Do you want to determine a currency pair’s weakness or strength? You need to understand ADX interpretation to gain massively from forex trading. You should find out:
- What is ADX?
- Features of ADX
- Calculation of ADX
- Pros and cons of ADX
After reading this article, you should know where and when to apply the technical tool. You will understand whether to use ADX independently or with other tools.
If you are to combine it with other tools, how should you use the technical tools with ADX? Read on to find out.
What Is ADX?
ADX, short for Average Directional Index, is a trend indicator— for measuring the trend’s strength.
Welles Wilder, a technical analyst, developed the technical indicator in 1978 to express commodity futures strength. Commodity futures are contracts dictating the sale or purchase of raw material on a particular date at a specific price.
Typical raw materials are energy, foods, and metals. The aim of fixing the price and commodity amount is to secure seller risk with the buyer hoping to profit massively from the price rise.
Due to the extensivity of ADX, it was adopted in forex trading analysis as one of the reliable trend and momentum indicators. Besides trend strength, it shows bulls and bears control in the forex market. Let us look at its features.
Features of ADX
The following are the most familiar characteristics of the Average Directional Index.
ADX is an oscillating indicator. In technical analysis, an oscillator is a technical tool that varies after sometime within a band. Most oscillators discover short-term currency pair’s overbuying or overselling.
Average directional index scales between 0 and 100. The range possesses meanings as follows:
An ADX below 20 shows a weak trend, whereas a reading above 50 signals a strong trend.
ADX is a trend strength indicator. Meaning ADX does not show the direction of price motion.
It fails to distinguish between uptrends and downtrends. Unlike most trend indicators, the Average directional index rises in both uptrend and downtrend.
Calculation of ADX
Decide on the trading period. The typical trading duration is 14-period. Then, use these formulae to calculate ADX.
+DI = (ATR Smoothed +DM) × 100
-DI = (ATR Smoothed -DM) × 100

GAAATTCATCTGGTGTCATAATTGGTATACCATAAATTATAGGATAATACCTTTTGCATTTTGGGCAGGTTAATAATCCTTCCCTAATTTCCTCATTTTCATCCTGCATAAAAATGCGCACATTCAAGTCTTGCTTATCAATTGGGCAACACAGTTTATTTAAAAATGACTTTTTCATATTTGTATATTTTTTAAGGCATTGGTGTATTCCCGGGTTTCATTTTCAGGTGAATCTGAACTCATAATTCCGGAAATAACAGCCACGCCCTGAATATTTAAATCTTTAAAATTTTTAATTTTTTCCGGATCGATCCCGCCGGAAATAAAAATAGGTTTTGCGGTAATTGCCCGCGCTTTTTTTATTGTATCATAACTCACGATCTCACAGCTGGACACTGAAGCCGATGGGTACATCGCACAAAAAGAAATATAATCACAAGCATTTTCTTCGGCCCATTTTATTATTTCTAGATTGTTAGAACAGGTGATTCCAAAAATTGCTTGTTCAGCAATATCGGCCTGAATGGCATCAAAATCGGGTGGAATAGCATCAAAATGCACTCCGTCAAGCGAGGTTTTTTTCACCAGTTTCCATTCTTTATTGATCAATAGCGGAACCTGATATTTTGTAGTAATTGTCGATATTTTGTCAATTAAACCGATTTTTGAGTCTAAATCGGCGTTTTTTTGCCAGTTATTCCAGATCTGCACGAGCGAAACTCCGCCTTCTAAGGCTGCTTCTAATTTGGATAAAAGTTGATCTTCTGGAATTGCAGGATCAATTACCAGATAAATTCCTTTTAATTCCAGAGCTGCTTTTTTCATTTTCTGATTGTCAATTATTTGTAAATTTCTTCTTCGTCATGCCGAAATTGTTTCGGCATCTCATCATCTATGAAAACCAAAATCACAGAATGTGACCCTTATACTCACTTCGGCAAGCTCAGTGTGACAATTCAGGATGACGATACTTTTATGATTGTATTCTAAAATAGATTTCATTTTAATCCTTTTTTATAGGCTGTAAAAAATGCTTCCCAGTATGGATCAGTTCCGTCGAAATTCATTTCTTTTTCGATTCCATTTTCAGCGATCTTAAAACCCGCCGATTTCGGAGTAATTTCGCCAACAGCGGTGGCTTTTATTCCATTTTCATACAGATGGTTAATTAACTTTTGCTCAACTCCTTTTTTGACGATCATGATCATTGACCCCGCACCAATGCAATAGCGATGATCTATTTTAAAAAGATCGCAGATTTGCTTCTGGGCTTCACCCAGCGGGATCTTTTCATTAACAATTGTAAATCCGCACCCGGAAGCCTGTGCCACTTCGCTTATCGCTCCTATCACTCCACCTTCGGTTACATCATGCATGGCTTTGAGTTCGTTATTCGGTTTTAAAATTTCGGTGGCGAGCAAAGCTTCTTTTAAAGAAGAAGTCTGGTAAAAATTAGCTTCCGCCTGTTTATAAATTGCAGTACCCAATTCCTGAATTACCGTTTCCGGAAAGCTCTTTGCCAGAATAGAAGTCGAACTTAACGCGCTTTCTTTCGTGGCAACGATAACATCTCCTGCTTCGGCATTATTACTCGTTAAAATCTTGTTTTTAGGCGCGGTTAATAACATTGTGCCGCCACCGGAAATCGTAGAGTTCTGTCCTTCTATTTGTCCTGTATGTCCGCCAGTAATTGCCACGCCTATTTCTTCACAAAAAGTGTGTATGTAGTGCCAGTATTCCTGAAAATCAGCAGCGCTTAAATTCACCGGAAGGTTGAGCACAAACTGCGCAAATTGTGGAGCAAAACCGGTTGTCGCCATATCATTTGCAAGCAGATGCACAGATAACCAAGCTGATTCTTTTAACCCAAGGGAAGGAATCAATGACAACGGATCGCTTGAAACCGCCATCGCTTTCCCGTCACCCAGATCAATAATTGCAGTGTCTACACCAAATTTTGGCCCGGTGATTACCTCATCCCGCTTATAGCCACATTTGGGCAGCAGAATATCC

ADX = ((Prior ADX × 13) + Current ADX)) ÷ 14
Here are the steps:
- Work out the +DM, -DM, and the true range (TR) for the 14 days.
- +DM = current high – previous high.
- -DM = previous low – current low.
- Use +DM the calculation (current high – previous) when high exceeds (previous low – current low), and -DM when (previous low – current low) exceeds (current high – previous high).
- TR = higher of the (current high – current low), (current high – previous close), or (current low – previous close).
- Smooth the 14-period averages of +DM, -DM, and TR—the TR using the below formulae. Insert the -DM and +DM values to find the smoothed averages.
Initial 14TR = total initial 14 TR readings.
Subsequent 14TR value = initial 14TR – (prior 14TR/14) + current TR.
- The DMI (Directional Movement Index) is +DI minus -DI, divided by all positive absolute values of +DI and -DI. Multiply the result by 100.
- Find the 14-period DX values, and smooth them to find ADX. Finally, you can plot a curve to show the readings and interpret the values as explained below.
Interpretation of ADX
ADX below 25 is strong enough to invoke strategies worth following. Here, the market is in the accumulation or distribution phase.
ADX above 25 indicates a trend beginning, while ADX below 20 shows the end of a trend.
Lastly, an ADX above 50 proves a strong trend and bully rally.
Pros and Cons of ADX
- Best in quantifying trend strength.
- Sees bulls and bears simultaneously.
- Filters out trades during the accumulation period.
- Significant in identifying trending conditions.
- Lags on price only.
- False signals for short time-frames.
- Must work alongside other indicators such as OBV and MA.
An ADX below 20 is a weak trend, while that above 50 is extremely strong. Interpretation of ADX means understanding its calculation, pros, and cons, as explained in this article.